It turns out that talking about your mental state to real, actual humans in front of you is extremely tough, and believe me, it’s easier to change your mind, figure that you’ll take some random advice about “trying to be more grateful”, then bail when you’re waiting, or even when you’d addressed it and started. If you break a leg, you go to the doctor and describe the symptoms – my clouded brain had trouble even defining the limbo I was stuck in. But with lots of support, I made the first step. Recovery – proper recovery under professional supervision, without dropping any bits you find inconvenient or not for you, really or stigmatised to the point that you think they will bring you more shame than support – is in its infancy for me and definitely ain’t smooth sailing, but there are glimmers of improvement, and maybe there’s hope for getting back to “normal” me I so desperately yearn for. And if I learned anything, it’s to use any medium available to connect to others to talk when you reach the crisis point and become scared of your thoughts – and when you do that, you’ll get help from people, online and offline, who care about you even if you had no slightest idea about it. They WILL take you seriously, and they’re open-minded. They’ll understand, help you make sense of your head and encourage you to pick up that battle again. If Christmas miracles exist, mine is that my referral for therapy has been processed just in time to arrange it for the new year. And I know it won’t be easy, it’ll require effort and dedication, it’ll mean tackling the problems that dragged me into this hole in the first place, but I know it will be worth it. This year, I’m not escaping. I’m working on my coping skills, detangling from the past I loved to ruminate on, doing what’s best for me, taking responsibility and facing up to the fear – one step at a time.
I also want to get better with my money. Somehow out of the blue, I got myself into planning things with a bullet journal – unbelievable, I know!!! Me? Planning? Don’t you prefer chaos and apocalypse?! What the hell, Kwasniewska?! And yet.
Chaos is beneficial when you’re working on a creative project, but not appropriate everywhere and every time, and having a routine/a plan can be helpful. I definitely made progress this year (congratulations for adulting, dear 24-year-old, it’s high time you grew up!)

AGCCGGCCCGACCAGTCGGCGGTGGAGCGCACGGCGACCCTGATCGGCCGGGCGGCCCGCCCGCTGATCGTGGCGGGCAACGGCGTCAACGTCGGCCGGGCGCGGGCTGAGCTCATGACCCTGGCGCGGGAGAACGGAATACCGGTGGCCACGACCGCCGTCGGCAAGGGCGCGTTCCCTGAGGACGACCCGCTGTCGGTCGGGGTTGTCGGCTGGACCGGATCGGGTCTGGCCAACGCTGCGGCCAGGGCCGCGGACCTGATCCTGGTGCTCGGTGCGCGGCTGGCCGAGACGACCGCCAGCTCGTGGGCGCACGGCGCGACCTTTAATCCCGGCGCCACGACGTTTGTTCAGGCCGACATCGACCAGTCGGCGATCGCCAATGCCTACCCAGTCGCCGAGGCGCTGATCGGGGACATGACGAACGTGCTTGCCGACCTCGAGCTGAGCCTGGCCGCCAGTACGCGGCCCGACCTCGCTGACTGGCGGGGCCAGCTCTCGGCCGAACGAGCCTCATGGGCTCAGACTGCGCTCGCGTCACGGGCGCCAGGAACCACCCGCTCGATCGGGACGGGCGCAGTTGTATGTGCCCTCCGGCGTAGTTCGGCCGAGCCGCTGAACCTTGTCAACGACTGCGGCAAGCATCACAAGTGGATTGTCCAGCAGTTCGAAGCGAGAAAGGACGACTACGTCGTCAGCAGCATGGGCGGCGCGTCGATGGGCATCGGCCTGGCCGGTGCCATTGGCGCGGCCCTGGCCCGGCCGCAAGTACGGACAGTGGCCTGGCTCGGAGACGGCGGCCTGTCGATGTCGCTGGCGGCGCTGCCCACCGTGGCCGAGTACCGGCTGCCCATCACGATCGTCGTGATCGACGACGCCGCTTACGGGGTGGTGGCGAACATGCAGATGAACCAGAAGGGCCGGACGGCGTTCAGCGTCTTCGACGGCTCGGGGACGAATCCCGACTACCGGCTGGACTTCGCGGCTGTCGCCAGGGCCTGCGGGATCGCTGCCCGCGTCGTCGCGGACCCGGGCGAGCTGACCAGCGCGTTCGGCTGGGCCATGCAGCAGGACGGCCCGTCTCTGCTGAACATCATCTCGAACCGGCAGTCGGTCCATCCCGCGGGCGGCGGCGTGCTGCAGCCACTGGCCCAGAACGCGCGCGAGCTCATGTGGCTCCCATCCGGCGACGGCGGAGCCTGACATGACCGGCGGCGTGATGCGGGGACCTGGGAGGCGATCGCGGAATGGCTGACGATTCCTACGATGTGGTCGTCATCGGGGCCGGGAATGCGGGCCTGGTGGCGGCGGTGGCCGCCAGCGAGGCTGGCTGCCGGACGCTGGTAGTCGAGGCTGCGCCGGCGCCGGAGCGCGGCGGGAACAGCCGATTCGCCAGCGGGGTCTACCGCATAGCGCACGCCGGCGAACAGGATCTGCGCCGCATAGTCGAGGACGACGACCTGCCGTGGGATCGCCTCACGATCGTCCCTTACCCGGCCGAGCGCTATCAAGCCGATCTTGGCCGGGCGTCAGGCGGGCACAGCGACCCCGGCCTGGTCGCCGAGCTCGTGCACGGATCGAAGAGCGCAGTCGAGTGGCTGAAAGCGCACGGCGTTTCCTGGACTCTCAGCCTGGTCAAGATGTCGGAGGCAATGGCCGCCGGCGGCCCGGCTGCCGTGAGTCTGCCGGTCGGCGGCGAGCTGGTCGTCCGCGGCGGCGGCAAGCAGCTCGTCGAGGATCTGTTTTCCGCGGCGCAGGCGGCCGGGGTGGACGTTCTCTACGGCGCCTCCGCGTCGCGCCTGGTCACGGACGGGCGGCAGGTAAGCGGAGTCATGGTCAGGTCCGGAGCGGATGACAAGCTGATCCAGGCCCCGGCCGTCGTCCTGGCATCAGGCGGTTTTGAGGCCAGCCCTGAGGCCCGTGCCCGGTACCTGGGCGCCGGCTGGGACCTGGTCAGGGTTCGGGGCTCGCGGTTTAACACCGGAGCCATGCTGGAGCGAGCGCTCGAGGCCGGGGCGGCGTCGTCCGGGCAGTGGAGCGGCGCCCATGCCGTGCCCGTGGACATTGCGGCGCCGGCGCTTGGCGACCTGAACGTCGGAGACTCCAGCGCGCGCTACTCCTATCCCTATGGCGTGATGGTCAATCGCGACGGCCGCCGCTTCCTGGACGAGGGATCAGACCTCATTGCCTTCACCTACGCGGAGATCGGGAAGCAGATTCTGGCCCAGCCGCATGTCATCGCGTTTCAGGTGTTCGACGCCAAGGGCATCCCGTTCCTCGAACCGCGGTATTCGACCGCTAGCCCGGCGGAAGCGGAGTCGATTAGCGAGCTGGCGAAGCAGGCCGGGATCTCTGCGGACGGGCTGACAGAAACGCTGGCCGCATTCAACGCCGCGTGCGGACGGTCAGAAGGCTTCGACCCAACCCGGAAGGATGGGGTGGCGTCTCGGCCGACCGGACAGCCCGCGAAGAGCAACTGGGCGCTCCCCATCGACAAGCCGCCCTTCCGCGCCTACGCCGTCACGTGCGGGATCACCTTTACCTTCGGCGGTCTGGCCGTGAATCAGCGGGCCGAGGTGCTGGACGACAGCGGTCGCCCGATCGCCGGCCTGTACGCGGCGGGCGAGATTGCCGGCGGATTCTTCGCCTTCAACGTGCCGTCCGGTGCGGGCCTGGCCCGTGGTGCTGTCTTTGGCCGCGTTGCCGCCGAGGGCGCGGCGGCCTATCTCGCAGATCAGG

I’ve actually got a money diary thingy, have credit reports at the ready and try to be better with budgeting, but I’m sure I could tweak it a little more. Coming from absolutely no money and having an extremely weird financial position as a (fairly) recent graduate, I hate the idea of living off credit cards and thoughts of living off bank’s money/going into debt give me serious heart palpitations. What’s more, I know people who routinely do give me heart attacks when I look at their money management. I never knew that it could
frighten bother me so much, and talking with a friend made me realise that I’m not a pathologically risk-averse person (maybe a little, though…), I’m just trying to be responsible and get my shit together, and there’s nothing wrong about it. So I will get my shit together.
Next up: of course I want to continue learning! At the beginning of the year, I’ve completed a film distribution course, psychoanalytic theory in film, as well as Hispanic directors one. That gave me a few new things I can add to my reviews to shape a decent critical perspective and better understand what I’m watching. This year, I’ll also have another cool long-term opportunity to learn and I intend to make use of it fully.
I put writing articles and reviewing on hold for a little while, as I’ve told you – but it’s to get a clearer head and some much-needed balance, figure out what I want to be writing, how to use all of my skills, fill in the gaps in my knowledge and regain confidence – both in how I use English, and in my skillset. One of the bloggers I read inspired me by her open confession of treating her blog as a hobby and a creative outlet, and her thoughtful considerations really appealed to me. I’ve still got The Multi-Hyphen Method by Emma Gannon to read, which deals with a similar approach that takes some more pressure off you. Also, that novel I’ve finished isn’t gonna edit itself.
Even though I wasn’t very diligent when it comes to logging my films into Letterboxd, it clocked at over 250 this year in total – that’s over 20 per month, and almost half of them watched in the cinema! Many of them were 2018 releases, some of them were fine indie picks, and some of them belong to the lists like 1001 Movies You Need To See Before You Die – things I can find on Netflix, Amazon Prime or charity shop DVDs (RIP Filmstruck). Nothing compared to 600 films yearly that some people see, but I will not be comparing myself to other people, period. I have even watched two series from a beginning to an end, and I’m incredibly proud of my growing attention span (probably more than I should be). I’ve attended the London Film Festival in a professional capacity for the first time, and I had a chance to review quite a few films, which was definitely a highlight of the year (and a turning point in many ways). My Goodreads is 100% a mess, I consistently forgot to log things, and I totally failed at a challenge to read 50 books this year, but I’ve stopped at 34, which… isn’t as bad, I guess. I have also started listening to audiobooks and podcasts, which proved to be a
This year, I stopped travelling, and I plan to resume it next year. Even if it’s a trip to Cornwall or Edinburgh which I wanted to do for a while, I’ll make sure to get out more often. A few gigs, a few performances and theatre plays (one booked for next year already!), a few exhibitions – I want to do even more of that, and again, I need to ingrain in my head that I don’t need anybody’s permission, and I can do it alone if I want to. This year, I’ve often found myself discovering that I passed by other people going to the same film, gig or exhibition, and I know I’ll get better at not thinking that I’m gonna be a big embarrassment and interruption if I ask to join in.
There are many more sudden epiphanies and things that I’d like to start or continue. Figuring out
All of it, however, sums up in a single sentence.
Work on yourself, don’t give up, leave the past behind, do what’s best for you, make radical changes if you need to, and get better – one step at a time.
Merry Christmas and a Happy New Year, Dear Reader.